The government avoided another shutdown this past weekend, at least temporarily through November. Running out of money, whether you’re a government or an investor is no fun! We all have different backgrounds and opinions on money, debt, and how our cash flows are structured. Here’s what’s working to keep my family’s financial house open for business, and it may work for you too.
Review your bank reserves periodically to ensure you don’t run short on cash. It’s a good idea to segment your cash beyond a single account. An operational checking account may cover recurring expenses while a savings account may address emergencies. Adding a second “active savings account” allows deposits and withdrawals to be made to support near-term spending. This allows dollars to be set aside in advance for something specific but not commingled in the operational account. Having the right liquidity supports spending, ad hoc purchases, and avoiding debt.
Speaking of debt, do your best to minimize this to the greatest extent possible. It’s hard to be an investor when you are financing debt payments from cash flow each month. Debt provides leverage, leverage is sexy, but at some point that appeal may wear off. With interest rates reaching levels we haven’t seen in 20+ years; it makes sense to have a plan and prioritize how debt is structured. Once debt is paid off, consider redirecting prior payments towards cash reserves to provide additional liquidity and room for error. Accessible cash is boring right up to the point that it’s a necessity for a transaction and having more choices.
Automation is the single best AI solution in managing cash flows, savings, and investments. Establishing systematic money movements via your bank account/s allows the right dollars to be applied with purpose. Refilling active cash reserves, adding to after-tax investments, and paying off the credit card each month are several examples. When you don’t have to “think about it,” you create time which may be applied to other strategic decisions. Periodically check in on what’s going where and ask yourself if you are happy about it.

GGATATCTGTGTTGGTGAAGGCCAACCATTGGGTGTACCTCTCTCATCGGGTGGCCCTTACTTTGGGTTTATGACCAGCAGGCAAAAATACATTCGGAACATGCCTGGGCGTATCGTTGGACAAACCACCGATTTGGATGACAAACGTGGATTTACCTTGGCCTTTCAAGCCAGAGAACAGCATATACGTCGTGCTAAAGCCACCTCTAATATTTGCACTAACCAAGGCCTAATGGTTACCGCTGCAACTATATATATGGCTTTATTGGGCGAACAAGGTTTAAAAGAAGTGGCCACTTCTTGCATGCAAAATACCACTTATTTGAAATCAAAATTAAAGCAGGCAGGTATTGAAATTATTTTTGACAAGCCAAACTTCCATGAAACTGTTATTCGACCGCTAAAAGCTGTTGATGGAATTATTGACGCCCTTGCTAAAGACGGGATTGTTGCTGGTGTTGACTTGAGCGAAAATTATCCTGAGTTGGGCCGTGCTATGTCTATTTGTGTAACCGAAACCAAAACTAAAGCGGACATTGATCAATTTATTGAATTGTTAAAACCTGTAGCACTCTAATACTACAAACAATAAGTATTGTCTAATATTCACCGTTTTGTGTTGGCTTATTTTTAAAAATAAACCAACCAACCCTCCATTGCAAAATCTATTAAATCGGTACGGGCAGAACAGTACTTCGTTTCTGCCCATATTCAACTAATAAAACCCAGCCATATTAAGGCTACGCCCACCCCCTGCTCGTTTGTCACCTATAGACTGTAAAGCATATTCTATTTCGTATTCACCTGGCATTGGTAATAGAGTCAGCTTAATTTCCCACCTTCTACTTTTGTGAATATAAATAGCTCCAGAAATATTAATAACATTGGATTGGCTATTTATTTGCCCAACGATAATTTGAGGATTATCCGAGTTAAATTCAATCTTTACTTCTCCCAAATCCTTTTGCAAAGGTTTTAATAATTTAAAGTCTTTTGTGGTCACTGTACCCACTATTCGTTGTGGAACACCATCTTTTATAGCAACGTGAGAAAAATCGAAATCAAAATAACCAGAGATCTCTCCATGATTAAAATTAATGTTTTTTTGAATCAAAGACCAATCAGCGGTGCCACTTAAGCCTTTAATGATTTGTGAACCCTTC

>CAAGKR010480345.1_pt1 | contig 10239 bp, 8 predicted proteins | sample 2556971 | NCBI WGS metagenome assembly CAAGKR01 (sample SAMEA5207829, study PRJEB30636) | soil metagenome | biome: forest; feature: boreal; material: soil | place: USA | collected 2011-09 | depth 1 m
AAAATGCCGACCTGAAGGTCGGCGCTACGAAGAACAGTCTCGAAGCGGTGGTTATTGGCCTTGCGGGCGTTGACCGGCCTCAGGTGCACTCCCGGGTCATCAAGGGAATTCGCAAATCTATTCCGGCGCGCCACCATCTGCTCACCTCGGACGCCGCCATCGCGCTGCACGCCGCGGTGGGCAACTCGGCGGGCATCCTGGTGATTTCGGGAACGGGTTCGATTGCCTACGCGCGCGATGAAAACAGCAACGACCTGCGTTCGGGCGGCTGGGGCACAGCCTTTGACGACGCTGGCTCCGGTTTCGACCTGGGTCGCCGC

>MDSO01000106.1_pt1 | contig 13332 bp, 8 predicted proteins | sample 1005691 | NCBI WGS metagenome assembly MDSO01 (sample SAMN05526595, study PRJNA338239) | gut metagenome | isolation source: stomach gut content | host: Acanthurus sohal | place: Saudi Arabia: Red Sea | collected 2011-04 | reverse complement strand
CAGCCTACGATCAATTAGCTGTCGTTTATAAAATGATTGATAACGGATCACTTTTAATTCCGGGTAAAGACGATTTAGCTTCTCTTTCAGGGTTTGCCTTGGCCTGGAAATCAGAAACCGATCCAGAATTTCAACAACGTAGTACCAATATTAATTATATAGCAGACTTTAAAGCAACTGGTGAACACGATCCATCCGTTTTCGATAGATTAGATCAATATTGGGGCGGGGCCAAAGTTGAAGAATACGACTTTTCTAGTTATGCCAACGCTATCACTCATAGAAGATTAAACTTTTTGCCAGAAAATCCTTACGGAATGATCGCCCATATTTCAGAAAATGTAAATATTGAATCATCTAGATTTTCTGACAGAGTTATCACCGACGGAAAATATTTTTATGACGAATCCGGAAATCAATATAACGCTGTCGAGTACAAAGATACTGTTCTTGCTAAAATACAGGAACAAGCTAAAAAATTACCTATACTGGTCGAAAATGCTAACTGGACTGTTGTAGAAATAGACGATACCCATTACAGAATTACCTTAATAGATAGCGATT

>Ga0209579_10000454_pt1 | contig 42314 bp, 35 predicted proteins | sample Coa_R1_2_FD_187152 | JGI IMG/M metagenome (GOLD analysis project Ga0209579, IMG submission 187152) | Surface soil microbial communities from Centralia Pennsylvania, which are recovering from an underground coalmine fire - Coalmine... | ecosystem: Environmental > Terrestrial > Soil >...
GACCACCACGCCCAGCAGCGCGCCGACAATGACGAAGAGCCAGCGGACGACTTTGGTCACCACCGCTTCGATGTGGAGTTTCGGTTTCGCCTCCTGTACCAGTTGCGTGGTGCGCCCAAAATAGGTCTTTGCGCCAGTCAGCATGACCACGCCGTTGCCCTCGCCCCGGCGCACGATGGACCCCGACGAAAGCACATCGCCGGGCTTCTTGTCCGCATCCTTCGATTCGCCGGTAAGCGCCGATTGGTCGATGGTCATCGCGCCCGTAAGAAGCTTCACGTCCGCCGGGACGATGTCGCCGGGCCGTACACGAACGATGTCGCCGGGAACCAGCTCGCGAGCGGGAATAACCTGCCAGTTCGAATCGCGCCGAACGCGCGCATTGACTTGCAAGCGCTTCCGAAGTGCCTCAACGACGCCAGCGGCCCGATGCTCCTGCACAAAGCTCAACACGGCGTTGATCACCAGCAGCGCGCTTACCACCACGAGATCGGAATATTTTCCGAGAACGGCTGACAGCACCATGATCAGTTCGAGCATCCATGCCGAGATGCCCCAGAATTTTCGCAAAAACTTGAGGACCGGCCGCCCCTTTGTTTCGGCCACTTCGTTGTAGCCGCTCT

So, how do you spend your money? Using a debit or credit card, writing checks, apps, old-fashioned cash, or a combination of the above? There are no right or wrong answers but stick with a system that works for you. Spending is personal. Your financial plumbing system is a combination of automated money movements while managing everyday spending. Having a system allows for more freedom and less worry. When every account serves a purpose there’s no need for mental accounting which can be tough on the brain. This also ensures spending for fun, both on yourself and with friends and family. You can still spend and splurge today while saving and investing for tomorrow.
Take a minute to reflect on the points above. Cash reserves, minimizing debts, automation, and spending with purpose, nothing yet mentioned about investing or investments. IMO you cannot be a successful long-term investor until these points are addressed. Of course, anyone can invest without this foundation, but markets are cyclical and fickle. They attempt to disappoint investors often at the worst time. When you haven’t assessed cash reserves, spending, or know where your dollars go, things may get uncomfortable. If you need cash, often you’re left with liquidating investments earlier than planned or taking on debt.
Successful investors recognize this and are consistently acting on a plan. They avoid reacting whenever possible and review their financials twice a year or as necessary. This avoids surprises and allows cash flow to be the foundation of a plan. This also supports sustainable spending and having room for opportunities as life plays out.
In addition to planning, patience, discipline, and a good temperament may go a long way. Often our behavior can get the best of us which may limit our future wealth. Volatility is company price movements zigging and zagging and shouldn’t be feared as portrayed. It’s counter-intuitive when the skies are dark to continue investing. Human nature is a flawed investor as it often becomes difficult to sit still in contracting markets.
Those who remain committed to their plan are rewarded long term with the ability of their spending to keep pace with the rising cost of life. This reward arrives slowly but is more relevant today given the higher costs of just about everything. Focus on inputs, having a process and checking in periodically on your routine. Enjoy what you have and go live your life.
Advisory services through Cambridge Investment Research Advisors, Inc., a Registered Investment Advisor. Cambridge and Flowerstone Financial are not affiliated.